It wasn’t clear who won the special election for Pennsylvania’s 18th congressional district on Tuesday night. With Democrat Conor Lamb maintaining a narrow lead of 579 votes over Republican Rick Saccone , the result might still go either way, although that did not stop Lamb from declaring victory early Wednesday morning.
However, it was clear who lost the election: Donald Trump.
Saccone ran as an extension of Trump in a district the US president won by 20 points in 2016. He said he would be “Trump’s wingman” in Washington and touted himself as “Trump before Trump”. Saccone appeared with Trump and held campaign events with two of the president’s children as well as a number of administration officials.
The photo finish in such a deep red district made clear how much Trump’s standing has fallen since 2016 and gives Democrats increased optimism for November’s midterm elections.
Some voters cast their ballot based on Trump. Outside a polling place in Bethel Park, Pennsylvania, Joe Morgan told the Guardian: “I approve of the way the president is trying to put the country in a better spot and I think voting Republican will help him do that.”
In contrast, another voter, Paul Kane, told the Guardian he voted for Lamb because “Trump’s an asshole”.
Two counties have yet to count absentee ballots, delaying any final result, but Saccone has so far performed less well with absentee voters than he did with those who cast their ballots on election day.
The vote for Libertarian candidate Drew Miller was larger than than the margin between Lamb and Saccone – despite Miller receiving less than 1% of the vote.
Speaking briefly on stage late Tuesday night, Saccone insisted he was “still fighting the fight” and promised a crowd of supporters who had enjoyed an open bar and buffet featuring meatballs and crab dip: “We’re going to fight all the way to the end.”
National Republicans echoed Saccone. In a statement, a spokesman for the National Republican Campaign Committee said: “This race is too close to call and we’re ready to ensure that every legal vote is counted. Once they are, we’re confident Rick Saccone will be the newest Republican member of Congress.”
In contrast, Democrats declared victory. Lamb took the stage at his election night party as “Congressman-elect Conor Lamb” and proclaimed to a cheering crowd: “It took a little longer than we thought, but we got there.”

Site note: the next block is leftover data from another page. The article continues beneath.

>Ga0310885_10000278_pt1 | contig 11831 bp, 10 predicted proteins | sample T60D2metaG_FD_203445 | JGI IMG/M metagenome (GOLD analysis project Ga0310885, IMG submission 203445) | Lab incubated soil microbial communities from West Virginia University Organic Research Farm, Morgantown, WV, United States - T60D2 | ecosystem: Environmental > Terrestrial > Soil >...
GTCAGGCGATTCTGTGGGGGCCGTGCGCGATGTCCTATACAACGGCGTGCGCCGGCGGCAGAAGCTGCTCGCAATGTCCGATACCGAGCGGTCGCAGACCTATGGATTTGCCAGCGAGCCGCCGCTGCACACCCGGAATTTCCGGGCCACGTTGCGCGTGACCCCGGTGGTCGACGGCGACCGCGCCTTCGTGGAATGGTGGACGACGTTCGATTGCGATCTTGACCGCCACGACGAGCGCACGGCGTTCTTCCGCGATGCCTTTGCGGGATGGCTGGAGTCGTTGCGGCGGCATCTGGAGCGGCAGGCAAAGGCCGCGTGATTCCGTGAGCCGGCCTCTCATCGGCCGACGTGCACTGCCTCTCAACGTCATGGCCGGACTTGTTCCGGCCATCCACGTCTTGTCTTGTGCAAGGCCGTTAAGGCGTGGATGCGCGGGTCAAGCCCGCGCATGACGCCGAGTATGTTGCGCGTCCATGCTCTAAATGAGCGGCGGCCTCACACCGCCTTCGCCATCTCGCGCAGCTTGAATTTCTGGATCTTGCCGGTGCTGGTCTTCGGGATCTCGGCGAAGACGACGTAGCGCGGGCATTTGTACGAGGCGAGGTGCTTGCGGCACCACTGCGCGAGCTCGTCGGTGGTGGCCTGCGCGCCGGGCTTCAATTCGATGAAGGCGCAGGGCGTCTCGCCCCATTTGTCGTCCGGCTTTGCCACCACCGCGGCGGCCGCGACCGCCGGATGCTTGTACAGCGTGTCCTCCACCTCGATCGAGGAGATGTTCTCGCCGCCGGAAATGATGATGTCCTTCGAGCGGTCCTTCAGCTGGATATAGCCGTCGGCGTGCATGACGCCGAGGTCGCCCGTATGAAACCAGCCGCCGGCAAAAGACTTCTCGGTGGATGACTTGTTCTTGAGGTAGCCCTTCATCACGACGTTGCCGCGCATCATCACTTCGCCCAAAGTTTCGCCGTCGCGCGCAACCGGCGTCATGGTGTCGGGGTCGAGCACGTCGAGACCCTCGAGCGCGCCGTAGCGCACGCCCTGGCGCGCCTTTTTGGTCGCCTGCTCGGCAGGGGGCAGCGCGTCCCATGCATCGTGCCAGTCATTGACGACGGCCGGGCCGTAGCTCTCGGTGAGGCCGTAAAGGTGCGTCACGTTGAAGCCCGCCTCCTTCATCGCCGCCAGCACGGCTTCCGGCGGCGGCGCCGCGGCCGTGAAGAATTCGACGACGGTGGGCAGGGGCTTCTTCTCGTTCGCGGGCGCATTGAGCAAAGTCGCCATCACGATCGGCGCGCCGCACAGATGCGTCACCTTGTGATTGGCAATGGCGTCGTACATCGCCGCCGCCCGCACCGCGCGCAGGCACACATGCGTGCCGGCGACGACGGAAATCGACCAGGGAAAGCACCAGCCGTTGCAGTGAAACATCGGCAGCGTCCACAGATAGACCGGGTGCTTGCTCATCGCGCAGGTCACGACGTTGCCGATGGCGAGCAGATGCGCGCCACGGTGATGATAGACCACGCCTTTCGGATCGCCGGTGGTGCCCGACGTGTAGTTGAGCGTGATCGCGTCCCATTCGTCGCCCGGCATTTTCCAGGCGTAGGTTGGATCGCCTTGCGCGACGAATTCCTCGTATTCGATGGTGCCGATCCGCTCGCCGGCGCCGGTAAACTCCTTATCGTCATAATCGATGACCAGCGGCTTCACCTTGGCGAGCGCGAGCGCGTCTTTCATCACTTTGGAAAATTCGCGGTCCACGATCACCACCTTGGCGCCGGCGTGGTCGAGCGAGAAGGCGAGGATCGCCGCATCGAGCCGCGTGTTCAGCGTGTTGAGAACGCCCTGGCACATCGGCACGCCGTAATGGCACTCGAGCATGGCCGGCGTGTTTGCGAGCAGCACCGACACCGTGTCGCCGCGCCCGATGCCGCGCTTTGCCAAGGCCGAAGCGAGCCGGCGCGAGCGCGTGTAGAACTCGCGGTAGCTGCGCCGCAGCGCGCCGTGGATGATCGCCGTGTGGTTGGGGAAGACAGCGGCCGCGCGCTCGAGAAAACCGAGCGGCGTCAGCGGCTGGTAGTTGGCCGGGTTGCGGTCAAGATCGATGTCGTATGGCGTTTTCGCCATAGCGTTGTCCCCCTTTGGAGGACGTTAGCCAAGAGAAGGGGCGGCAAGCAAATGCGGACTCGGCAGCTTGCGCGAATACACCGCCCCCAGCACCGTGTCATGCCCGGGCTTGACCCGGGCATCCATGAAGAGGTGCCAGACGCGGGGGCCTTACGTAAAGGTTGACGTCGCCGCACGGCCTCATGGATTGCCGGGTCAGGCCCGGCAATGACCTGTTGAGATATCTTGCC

In a press release sent out earlier in the evening, Ben Ray Lujan, the head of the Democratic Congressional Campaign Committee, preemptively congratulated Lamb on his “incredible victory” and insisted: “These results should terrify Republicans.”
Lamb had actively attempted to distance himself from national Democrats. He recorded a television ad where he made clear he would not support Nancy Pelosi for Democratic leader in the House and had only a handful of national Democrats stump on his behalf. All of them were white men.
The election was not just about Trump and national issues. Lamb, a former marine with deep political roots in the district, who steadfastly avoided any mention of the White House. He also benefited from in a district that included a mix of suburban Pittsburgh and coal country. Lamb went out of his way to praise unions for their support on Wednesday morning. “I’ve never seen the unions as mobilized as they are right now,” said the Democrat.
In contrast, Saccone was a weak candidate and lackluster fundraiser, which forced outside Republican groups to spend over $10m to aid him.
The race took place under unusual circumstances. The district itself will not exist for the midterm elections after the Pennsylvania supreme court ruled the current congressional map unconstitutional. The vacancy was created when the pro-life Republican Tim Murphy resigned in disgrace after he had pressured his mistress to have an abortion.
If Lamb pulls out a win, it would be the first time Democrats have picked up a seat in the House of Representatives since Trump took office. They endured disappointing losses in special elections for the House in states such as Montana and Georgia in 2017.
Republicans did lose a special election for the United States Senate in Alabama in 2017 but only after their nominee, Roy Moore, faced credible allegations of sexually assaulting teenage girls.